Skip to main content
banner image
No data available.
Please log in to see this content.
You have no subscription access to this content.
No metrics data to plot.
The attempt to load metrics for this article has failed.
The attempt to plot a graph for these metrics has failed.
The full text of this article is not currently available.
2.Klinger Educational Products, The electrometer sells for $350.
3.Formufit Furniture Grade PVC, ; JM Eagle, ; Charlotte Pipe, ; Genova,; the CPVC pipe was from an unknown manufacturer.
4.Chul-Hyun Park et al., “PVC removal from mixed plastics by triboelectrostatic separation,” J. Hazard. Mater. 144 (1–2), 470477 (2007).
5Gunter Luttgens, Electrostatic Hazards (Burlington, Elsevier Sciences, 1997).
6.Private conversation, Mike Buchanan, Valencia Pipe Company,
7R. Chabay and B. Sherwood, Matter & Interactions, 3rd ed. (Wiley, 2011) and private communication, B. Sherwood.

Data & Media loading...


Article metrics loading...



Each year when teaching polarization phenomena and the Triboelectric Series in a unit on electrostatics, I would balance some rods (2–3 ft in length) made from wood, aluminum, PVC, and Plexiglas on an inverted watch glass and demonstrate to the class how a party balloon rubbed with fake rabbit fur (charging the balloon negative) would always attract the uncharged rods, causing them to rotate towards the balloon (see Fig. 1). The fact that a charged object always attracts a neutral object due to the induced dipole in the latter is a great way to test if something is in fact charged. Surprisingly, the PVC pipe would usually, but not always, the charged balloon and rotate away! Repulsion means that neither of the objects are electrically neutral. In a separate test, after rubbing together a Plexiglas rod with a polyethylene grocery bag (making the rod positively charged and the bag negatively charged), the PVC usually attracts the rod. With the help of a student as part of his senior project, I finally decided to investigate further the source of the negative charge that exists on PVC. Specifically, is it nothing more than static charge that builds up on the pipe from unavoidable contact with its surroundings, or is it somehow intrinsic to the manufacturing process?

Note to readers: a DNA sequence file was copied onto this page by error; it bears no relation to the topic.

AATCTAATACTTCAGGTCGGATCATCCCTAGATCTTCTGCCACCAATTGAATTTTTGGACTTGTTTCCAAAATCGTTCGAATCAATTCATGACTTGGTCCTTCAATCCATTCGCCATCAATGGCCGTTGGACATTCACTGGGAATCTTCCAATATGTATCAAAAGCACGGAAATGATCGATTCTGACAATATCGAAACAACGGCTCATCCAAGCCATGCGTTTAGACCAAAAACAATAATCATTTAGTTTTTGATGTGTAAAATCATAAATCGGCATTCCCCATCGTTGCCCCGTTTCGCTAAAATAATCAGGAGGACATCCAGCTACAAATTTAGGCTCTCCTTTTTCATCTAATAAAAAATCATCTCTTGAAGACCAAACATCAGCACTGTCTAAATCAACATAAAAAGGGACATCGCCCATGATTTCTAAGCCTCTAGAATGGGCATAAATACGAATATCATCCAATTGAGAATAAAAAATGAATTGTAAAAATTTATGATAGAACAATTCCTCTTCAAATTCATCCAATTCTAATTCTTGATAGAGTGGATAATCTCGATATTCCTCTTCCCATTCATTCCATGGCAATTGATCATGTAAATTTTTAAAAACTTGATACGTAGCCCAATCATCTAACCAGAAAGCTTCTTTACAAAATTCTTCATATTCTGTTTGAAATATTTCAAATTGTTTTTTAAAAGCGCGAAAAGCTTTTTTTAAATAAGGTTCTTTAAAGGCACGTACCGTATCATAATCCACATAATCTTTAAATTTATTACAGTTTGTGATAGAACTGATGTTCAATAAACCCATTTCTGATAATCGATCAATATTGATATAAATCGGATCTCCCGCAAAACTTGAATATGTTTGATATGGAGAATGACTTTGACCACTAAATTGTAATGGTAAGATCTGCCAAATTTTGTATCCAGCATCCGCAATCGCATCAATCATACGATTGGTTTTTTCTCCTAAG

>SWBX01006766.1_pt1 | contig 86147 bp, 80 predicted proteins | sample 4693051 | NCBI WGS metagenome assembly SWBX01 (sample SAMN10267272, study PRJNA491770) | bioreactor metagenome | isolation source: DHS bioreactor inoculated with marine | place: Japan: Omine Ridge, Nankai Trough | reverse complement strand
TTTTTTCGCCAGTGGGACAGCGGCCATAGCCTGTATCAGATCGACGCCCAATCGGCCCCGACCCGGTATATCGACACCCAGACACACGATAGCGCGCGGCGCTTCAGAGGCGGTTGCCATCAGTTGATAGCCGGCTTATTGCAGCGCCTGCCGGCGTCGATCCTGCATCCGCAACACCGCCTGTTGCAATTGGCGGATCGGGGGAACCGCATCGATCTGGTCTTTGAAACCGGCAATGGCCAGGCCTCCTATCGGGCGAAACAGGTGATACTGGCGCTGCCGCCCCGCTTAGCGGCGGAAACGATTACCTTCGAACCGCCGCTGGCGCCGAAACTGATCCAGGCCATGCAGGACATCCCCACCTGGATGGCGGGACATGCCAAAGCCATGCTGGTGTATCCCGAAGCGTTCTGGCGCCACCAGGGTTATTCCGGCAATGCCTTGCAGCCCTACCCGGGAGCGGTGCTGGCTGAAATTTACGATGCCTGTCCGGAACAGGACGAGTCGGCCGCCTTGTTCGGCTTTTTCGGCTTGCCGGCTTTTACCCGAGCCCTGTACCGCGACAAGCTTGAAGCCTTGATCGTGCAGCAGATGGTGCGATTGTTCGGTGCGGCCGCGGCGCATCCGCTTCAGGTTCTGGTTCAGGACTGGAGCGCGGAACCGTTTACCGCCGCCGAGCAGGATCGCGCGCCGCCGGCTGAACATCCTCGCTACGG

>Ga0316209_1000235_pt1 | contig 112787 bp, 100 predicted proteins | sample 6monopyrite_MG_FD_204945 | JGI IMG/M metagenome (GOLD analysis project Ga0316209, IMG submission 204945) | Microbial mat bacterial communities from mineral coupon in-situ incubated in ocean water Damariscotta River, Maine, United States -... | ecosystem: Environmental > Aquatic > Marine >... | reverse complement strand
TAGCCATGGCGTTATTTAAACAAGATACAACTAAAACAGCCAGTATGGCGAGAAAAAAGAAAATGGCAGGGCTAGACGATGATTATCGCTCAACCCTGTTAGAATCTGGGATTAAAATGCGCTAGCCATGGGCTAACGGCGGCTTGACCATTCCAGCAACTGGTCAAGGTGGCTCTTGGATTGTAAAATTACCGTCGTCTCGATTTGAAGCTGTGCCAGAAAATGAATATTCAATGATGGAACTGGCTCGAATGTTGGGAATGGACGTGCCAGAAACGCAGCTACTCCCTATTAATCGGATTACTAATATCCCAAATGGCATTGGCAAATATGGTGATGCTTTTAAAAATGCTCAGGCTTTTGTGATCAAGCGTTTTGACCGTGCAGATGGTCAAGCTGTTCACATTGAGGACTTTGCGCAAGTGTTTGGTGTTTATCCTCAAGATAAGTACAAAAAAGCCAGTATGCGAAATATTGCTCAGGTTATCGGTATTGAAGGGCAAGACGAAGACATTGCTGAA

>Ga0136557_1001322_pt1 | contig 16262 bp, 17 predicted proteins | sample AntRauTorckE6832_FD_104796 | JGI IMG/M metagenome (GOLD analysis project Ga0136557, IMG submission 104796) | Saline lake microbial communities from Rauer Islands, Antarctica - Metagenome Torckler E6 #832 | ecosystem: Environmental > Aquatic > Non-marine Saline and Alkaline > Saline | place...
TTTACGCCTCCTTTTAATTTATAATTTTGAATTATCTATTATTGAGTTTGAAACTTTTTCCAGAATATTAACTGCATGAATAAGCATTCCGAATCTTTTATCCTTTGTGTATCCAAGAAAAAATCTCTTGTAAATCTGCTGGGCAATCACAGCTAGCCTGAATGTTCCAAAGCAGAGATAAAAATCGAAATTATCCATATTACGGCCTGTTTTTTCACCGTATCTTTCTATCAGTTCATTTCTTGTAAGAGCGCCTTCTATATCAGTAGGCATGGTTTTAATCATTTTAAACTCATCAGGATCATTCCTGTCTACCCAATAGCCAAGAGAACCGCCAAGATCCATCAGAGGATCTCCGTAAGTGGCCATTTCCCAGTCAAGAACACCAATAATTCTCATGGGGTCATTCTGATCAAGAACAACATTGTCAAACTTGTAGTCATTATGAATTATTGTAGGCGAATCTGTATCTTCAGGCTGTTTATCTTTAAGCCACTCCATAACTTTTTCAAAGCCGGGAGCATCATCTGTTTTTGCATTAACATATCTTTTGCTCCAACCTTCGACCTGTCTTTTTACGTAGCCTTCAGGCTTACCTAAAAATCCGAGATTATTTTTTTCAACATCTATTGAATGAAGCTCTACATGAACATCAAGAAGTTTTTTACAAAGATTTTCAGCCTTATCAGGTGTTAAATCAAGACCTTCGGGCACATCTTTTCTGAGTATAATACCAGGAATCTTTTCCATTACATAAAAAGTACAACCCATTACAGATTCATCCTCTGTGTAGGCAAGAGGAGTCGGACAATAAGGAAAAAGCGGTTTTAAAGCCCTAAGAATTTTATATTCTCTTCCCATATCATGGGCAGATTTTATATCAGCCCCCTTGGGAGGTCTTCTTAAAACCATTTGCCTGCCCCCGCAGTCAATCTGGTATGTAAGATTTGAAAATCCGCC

Full text loading...


Access Key

  • FFree Content
  • OAOpen Access Content
  • SSubscribed Content
  • TFree Trial Content
752b84549af89a08dbdd7fdb8b9568b5 journal.articlezxybnytfddd